The Unconscious World of Dream
(1) A fight may represent conflict in a real-life domestic or work situation.
(2) The conflict may be within you, between opposing forces in the psyche. An obvious candidate is a clash between what you want to do and what you feel you ought to do. In this case, bear in mind that conscience is usually socially constructed and consists of the prohibitions and ideals that were imprinted in your psyche during your early years.
(3) The conflict may be between what we are in fact and what we are potentially. Jung sees conscience as the voice of inner wisdom that will lead us to our true selfhood.
(4) If the conflict is between conscious ego and unconscious, the aggressor in the dream fight will probably represent the part of you that is demanding release from the dungeons of the unconscious. It will not hurt you unless you deny it expression. Identify it, and then welcome it as a talent or energy that can contribute to your well being. Change the conflict into a dialogue, a respectful exchange between your conscious and unconscious. (Is this not the way to handle such situations in our waking lives, instead of aggression?).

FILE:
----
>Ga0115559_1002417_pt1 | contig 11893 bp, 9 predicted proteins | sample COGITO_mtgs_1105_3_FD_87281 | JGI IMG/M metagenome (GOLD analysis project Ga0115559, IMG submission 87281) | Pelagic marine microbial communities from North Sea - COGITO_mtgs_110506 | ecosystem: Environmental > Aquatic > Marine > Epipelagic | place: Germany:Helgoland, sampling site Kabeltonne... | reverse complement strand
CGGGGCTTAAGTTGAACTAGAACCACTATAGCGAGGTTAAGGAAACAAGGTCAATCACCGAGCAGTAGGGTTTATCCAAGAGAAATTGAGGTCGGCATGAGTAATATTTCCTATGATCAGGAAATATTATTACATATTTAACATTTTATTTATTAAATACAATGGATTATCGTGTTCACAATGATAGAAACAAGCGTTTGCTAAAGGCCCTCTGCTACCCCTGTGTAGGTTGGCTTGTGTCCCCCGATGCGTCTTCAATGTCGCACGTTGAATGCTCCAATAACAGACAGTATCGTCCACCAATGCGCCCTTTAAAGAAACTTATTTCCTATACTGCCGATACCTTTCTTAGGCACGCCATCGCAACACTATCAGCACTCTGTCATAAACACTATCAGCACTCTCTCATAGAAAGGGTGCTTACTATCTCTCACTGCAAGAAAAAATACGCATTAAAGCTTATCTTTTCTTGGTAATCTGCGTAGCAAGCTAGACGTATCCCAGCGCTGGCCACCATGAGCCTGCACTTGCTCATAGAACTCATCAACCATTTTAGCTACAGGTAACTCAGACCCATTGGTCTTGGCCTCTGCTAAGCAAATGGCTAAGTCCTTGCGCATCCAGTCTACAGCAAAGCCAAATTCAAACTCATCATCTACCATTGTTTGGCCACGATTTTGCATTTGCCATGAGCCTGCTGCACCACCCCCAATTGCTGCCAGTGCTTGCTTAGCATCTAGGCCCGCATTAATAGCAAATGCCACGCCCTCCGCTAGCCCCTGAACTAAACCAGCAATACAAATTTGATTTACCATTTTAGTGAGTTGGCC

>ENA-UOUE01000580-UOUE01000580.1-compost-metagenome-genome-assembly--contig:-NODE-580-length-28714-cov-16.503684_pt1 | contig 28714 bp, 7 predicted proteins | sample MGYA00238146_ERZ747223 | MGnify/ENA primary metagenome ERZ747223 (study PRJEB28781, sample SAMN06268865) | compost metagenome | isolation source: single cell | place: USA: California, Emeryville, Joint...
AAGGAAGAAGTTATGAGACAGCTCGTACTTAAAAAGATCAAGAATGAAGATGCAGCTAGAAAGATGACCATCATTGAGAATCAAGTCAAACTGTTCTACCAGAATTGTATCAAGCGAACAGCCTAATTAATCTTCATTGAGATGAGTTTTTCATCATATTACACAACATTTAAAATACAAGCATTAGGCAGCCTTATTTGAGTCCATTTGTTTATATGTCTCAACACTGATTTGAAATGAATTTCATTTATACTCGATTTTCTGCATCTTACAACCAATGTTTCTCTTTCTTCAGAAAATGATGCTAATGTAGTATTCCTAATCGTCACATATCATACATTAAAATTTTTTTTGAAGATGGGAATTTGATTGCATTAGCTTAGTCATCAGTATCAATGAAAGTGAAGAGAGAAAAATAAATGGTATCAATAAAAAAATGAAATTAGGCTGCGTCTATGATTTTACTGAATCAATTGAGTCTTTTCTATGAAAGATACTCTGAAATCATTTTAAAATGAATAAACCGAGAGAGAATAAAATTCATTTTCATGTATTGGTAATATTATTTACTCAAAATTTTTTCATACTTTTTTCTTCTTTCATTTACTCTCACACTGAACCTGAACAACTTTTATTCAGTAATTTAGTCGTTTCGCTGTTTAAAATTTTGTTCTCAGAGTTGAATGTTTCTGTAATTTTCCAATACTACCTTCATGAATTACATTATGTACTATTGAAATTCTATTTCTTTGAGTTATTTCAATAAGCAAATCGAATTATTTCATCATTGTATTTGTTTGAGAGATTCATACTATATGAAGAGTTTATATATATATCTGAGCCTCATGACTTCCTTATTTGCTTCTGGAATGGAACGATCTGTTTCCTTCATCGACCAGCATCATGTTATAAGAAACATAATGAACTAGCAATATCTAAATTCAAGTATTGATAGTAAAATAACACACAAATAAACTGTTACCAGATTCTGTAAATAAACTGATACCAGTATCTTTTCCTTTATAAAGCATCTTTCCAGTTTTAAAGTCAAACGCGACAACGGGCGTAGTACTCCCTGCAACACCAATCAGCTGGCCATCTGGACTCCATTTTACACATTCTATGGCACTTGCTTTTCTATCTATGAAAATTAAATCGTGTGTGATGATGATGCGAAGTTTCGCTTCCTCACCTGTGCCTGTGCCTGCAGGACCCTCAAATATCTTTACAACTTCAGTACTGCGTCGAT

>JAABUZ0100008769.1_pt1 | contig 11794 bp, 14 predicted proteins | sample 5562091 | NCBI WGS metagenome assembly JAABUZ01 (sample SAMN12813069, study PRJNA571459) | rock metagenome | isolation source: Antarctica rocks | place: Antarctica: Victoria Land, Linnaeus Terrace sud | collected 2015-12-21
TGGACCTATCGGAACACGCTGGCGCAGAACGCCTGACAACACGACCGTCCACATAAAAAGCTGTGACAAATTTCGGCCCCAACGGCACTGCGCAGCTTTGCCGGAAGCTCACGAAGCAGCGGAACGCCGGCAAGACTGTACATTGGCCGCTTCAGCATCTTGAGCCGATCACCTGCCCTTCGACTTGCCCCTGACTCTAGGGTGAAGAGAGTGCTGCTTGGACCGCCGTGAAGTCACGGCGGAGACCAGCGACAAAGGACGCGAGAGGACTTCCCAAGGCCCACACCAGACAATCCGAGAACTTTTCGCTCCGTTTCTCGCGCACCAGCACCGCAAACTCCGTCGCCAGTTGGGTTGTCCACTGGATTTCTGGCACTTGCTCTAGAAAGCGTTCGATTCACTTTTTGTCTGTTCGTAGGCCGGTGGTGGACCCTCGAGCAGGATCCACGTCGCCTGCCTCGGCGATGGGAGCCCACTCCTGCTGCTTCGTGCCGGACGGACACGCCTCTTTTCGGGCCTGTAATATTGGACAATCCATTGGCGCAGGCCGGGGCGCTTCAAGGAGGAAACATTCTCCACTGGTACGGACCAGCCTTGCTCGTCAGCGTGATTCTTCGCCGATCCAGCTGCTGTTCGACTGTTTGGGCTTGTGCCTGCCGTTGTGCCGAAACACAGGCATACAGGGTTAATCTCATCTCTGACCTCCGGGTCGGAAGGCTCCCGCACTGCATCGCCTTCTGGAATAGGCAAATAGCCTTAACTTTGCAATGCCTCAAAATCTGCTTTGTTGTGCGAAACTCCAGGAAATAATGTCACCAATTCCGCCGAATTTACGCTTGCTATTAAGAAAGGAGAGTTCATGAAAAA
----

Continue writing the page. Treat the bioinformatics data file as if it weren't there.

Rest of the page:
Where there is unresolved inner conflict, there is a tendency to project the unconscious protagonist to other people, often with dire consequences in personal relationships.
(5) More specific inner conflicts are those between opposite psychic qualities or forces, such as masculinity and femininity, thinking and feeling.
Reference: Eric Ackroyd
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